AMS Ads: Four Ways to Raise Your Conversion Rate

AMS ads conversion

Raise Your AMS Ads Conversion Rate

It’s not easy for authors to profitably advertise books in the modern age. We faced a pandemic, an economic recession, and social unrest. The rules change daily, and what worked in advertising last week too often fails today.

Want to get your books in front of readers? It’s hard. Advertising through AMS (Amazon Marketing Services) is the quickest, most-efficient method for authors to build their reader base and sell their new releases. The problem is, AMS is as frustrating as it is effective with inconsistent reporting, ads which seem to explode or implode without explanation, and conversion rates which are difficult to nail down.

It’s the latter I’ll focus on in this article. CVR (conversion rate) represents the number of clicks it takes before you sell a book. Is there a number to hang your hat on? Not necessarily. Depending on the CPC (cost per click) and the amount of money you earn per sale, a good conversion rate for one person may cause you to lose money, or vice versa. But most authors agree a visible conversion rate around 20 (20 clicks per visible order) is a good place to start. 

Improving CVR is vital if you want to profit from advertising. For example, let’s assume your four-book series earns $15 every time you sell book one. This includes sell-through for all books in your series and Kindle Unlimited read-through. 

Now let’s assume your CPC is $0.75. 

In order to break even, you must sell 1 book for every 20 clicks ($15 spent and $15 earned). If your CVR rises and it takes 30 clicks to get a sale, you are spending $22.50 to earn $15. Not good. But if you improve your CVR and sell a book every 15 clicks, you’ll only spend $11.25 to earn $15. Multiply this by 100 sales, or 1000 sales, and your profits quickly accumulate.

How to Improve CVR

In today’s lesson, I offer four ways to improve CVR. The first three are obvious, yet integral to your success. The fourth method isn’t talked about much, and you’ll have terrific results, if you’re willing to experiment with targeting.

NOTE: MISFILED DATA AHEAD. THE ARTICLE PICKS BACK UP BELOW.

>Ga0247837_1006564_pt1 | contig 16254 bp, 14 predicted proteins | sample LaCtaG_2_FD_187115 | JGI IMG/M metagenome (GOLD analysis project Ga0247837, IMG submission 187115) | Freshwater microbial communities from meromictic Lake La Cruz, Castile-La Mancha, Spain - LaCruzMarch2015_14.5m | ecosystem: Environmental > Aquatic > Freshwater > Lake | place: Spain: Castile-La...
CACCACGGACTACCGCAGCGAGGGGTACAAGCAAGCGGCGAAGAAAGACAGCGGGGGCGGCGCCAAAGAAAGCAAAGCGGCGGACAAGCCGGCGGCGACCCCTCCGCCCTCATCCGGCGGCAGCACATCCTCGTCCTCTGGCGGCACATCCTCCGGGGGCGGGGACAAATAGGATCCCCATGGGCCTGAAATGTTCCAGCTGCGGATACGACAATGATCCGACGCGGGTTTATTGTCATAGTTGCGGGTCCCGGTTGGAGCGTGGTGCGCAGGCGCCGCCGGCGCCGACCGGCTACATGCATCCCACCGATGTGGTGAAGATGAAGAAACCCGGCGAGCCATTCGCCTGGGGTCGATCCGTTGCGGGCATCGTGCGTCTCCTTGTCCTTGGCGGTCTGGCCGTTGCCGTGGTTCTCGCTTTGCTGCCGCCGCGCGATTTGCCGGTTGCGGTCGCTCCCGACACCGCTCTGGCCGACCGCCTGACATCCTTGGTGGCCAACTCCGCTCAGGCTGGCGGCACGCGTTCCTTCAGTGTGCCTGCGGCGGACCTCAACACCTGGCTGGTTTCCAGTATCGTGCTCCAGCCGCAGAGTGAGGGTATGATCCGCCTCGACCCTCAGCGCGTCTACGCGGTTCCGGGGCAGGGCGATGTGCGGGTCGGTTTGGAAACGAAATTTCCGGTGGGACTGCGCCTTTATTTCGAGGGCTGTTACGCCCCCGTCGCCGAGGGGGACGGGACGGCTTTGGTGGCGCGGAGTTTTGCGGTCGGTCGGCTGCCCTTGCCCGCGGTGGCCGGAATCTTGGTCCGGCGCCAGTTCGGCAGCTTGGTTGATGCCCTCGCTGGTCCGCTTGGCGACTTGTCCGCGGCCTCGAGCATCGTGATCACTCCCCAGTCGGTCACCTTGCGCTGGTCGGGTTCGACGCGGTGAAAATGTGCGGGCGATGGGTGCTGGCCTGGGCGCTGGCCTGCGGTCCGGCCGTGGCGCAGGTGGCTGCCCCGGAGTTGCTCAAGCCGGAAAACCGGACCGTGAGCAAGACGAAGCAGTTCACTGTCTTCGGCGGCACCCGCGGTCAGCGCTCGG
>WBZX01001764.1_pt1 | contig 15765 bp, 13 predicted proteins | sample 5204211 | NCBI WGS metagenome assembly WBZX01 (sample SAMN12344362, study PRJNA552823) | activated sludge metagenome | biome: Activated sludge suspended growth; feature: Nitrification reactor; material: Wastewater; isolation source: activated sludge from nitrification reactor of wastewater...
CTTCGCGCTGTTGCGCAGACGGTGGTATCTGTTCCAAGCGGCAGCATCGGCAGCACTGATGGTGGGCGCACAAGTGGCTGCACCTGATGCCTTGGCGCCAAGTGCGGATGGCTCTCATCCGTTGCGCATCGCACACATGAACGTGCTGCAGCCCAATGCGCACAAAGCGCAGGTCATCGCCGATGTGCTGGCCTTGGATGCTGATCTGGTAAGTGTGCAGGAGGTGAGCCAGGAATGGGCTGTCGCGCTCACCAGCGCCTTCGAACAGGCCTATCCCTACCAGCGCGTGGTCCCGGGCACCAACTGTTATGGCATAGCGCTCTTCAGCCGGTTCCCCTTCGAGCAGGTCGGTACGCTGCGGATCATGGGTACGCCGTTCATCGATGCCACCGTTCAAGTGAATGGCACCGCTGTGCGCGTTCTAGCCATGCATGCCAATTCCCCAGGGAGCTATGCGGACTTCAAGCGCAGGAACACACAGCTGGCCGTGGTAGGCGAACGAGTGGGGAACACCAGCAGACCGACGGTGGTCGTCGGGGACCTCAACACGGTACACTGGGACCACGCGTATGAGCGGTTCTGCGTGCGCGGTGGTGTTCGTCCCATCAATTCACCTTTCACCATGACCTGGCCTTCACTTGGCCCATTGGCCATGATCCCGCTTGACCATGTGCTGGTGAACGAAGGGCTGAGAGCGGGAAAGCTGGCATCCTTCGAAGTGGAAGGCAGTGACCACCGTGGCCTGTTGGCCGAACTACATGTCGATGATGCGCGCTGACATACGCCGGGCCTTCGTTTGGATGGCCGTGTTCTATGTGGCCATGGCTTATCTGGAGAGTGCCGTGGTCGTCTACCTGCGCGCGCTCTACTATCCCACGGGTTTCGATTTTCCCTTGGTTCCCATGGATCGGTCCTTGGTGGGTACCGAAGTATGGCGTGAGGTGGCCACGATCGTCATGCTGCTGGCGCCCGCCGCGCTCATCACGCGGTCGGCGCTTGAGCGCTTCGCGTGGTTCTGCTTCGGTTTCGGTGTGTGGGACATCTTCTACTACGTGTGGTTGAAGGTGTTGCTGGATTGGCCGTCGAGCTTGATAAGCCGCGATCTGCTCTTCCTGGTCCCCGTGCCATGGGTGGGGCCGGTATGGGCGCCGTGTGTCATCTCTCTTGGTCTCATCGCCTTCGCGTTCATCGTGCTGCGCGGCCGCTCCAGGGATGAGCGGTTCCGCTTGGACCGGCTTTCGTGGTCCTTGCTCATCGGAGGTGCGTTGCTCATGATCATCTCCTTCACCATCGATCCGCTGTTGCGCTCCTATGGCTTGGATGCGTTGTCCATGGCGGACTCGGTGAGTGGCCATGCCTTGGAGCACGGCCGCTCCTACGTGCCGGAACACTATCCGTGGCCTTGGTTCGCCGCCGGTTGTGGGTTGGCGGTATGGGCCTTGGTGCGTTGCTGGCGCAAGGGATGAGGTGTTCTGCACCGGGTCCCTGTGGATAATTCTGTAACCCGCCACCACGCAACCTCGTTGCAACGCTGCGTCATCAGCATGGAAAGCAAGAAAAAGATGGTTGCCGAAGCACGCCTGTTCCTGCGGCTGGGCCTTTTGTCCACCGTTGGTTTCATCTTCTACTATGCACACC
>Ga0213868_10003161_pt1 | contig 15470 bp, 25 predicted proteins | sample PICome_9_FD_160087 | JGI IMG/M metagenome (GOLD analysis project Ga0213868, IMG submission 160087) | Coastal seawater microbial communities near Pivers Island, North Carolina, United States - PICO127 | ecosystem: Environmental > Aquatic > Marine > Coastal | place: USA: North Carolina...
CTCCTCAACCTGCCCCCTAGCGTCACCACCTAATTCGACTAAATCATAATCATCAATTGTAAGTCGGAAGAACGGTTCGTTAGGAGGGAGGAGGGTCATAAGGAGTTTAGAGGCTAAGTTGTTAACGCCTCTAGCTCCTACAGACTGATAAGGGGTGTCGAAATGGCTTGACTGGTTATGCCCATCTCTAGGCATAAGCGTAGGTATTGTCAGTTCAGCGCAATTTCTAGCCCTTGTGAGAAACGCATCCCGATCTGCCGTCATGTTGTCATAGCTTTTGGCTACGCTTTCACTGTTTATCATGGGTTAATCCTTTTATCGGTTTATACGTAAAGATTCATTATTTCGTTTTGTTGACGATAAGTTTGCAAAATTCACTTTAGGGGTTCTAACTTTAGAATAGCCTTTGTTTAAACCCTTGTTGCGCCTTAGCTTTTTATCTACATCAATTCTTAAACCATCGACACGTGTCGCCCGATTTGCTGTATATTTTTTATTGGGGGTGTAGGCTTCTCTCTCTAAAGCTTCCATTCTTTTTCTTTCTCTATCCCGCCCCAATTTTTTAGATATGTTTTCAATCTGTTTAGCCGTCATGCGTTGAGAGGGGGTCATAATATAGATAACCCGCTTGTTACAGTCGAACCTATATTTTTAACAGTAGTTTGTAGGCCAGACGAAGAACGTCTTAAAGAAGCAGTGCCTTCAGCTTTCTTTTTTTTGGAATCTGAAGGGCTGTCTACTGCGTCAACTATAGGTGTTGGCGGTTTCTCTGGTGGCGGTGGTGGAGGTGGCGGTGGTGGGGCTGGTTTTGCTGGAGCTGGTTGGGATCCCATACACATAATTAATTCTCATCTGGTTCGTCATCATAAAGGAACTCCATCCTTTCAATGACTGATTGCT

Change Your Cover

This one is expensive. But if your cover isn’t to industry standards and doesn’t meet your genre’s expectations, your ads won’t convert. With a substandard cover, you’re throwing away advertising money. 

What happens is someone interested in your book clicks on your ad. Then they see the cover at full size and decide the book isn’t for them. 

On the other hand, a strong cover will sell your book and improve your conversion rate. Before you plunk down another $400 on advertising, consider spending the same amount of money for a great cover.

Change Your Description

Some industry gurus claim the description affects conversion rate more than the book cover. 

I personally don’t believe this, except for terrible descriptions which scare potential readers away. But you will improve CVR with a strong description. The good news is rewriting a description won’t cost you a penny.

Is your description holding you back?

Lower the Price

Price is a key driver for conversion rates. More accurately, the perception of value drives CVR. 

You’ll improve CVR if you lower your price from $6.99 to $0.99. Following the same logic, box sets often enjoy strong conversion rates. The issue is, you might kill your profitability by selling your book or box set at too low a price.

Find balance. Experiment with various price points and watch how CVR and profitability changes. Pick a price which gives you the best mix of profitability and strong conversion rates.

Improve CTR (Click-through Rate)

I saved the best for last. 

My studies of CTR (click-through rate) convince me CTR drives CVR. This is powerful information, because you’ll generate statistically significant CTR values much faster than you will for CVR. 

What is CTR?

CTR is the number of impressions it takes to generate a click. You can compute CTR as a percentage (clicks / impressions) or ratio (impressions / clicks). I prefer the ratio method. YMMV. 

We can compute CTR for an entire ad set. But the magic begins when we compute CTR for individual keywords.

Let’s assume you have two keywords (or key phrases) for your mystery novel:

best kindle books 2020

best kindle mysteries

The first keyword generates a click every 2000 impressions. The second keyword generates a click every 200 impressions.

Your second keyword is relevant to shoppers searching for your keyword. Shoppers interested in kindle mysteries are drawn to your book, whereas a broader audience looking for 2020’s best books aren’t. 

The second keyword converts ten times better than the first, making it a strong candidate for your ad. Over time, a keyword with a strong CTR value will improve your CVR (and hence, your profitability).

I compared CTR vs CVR for my Darkwater Cove series. The results convinced me I should focus future efforts on improving CTR. In this study, I broke CTR down into four quadrants and measured the CVR for each.

Impressions / ClicksClicks / Orders
100 and lower7.0
101 to 25019.1
251 to 100022.0
over 100039.9

This study only summarizes the results for one book. But the quadrants show a clear correlation between CTR and CVR. I should concentrate on keywords which receive at least 1 click per 100 impressions and be skeptical of keywords with less than 1 click per 1000 impressions. 

Don’t overwhelm yourself. Advertising at a profit is difficult. If you nail your book cover, title, and blurb, you might be able to sell a ton of books without any advertising at all.

If these concepts are new to you, take it slow and learn something new every day. Soon, you’ll improve your CVR and sell more books at a profit.

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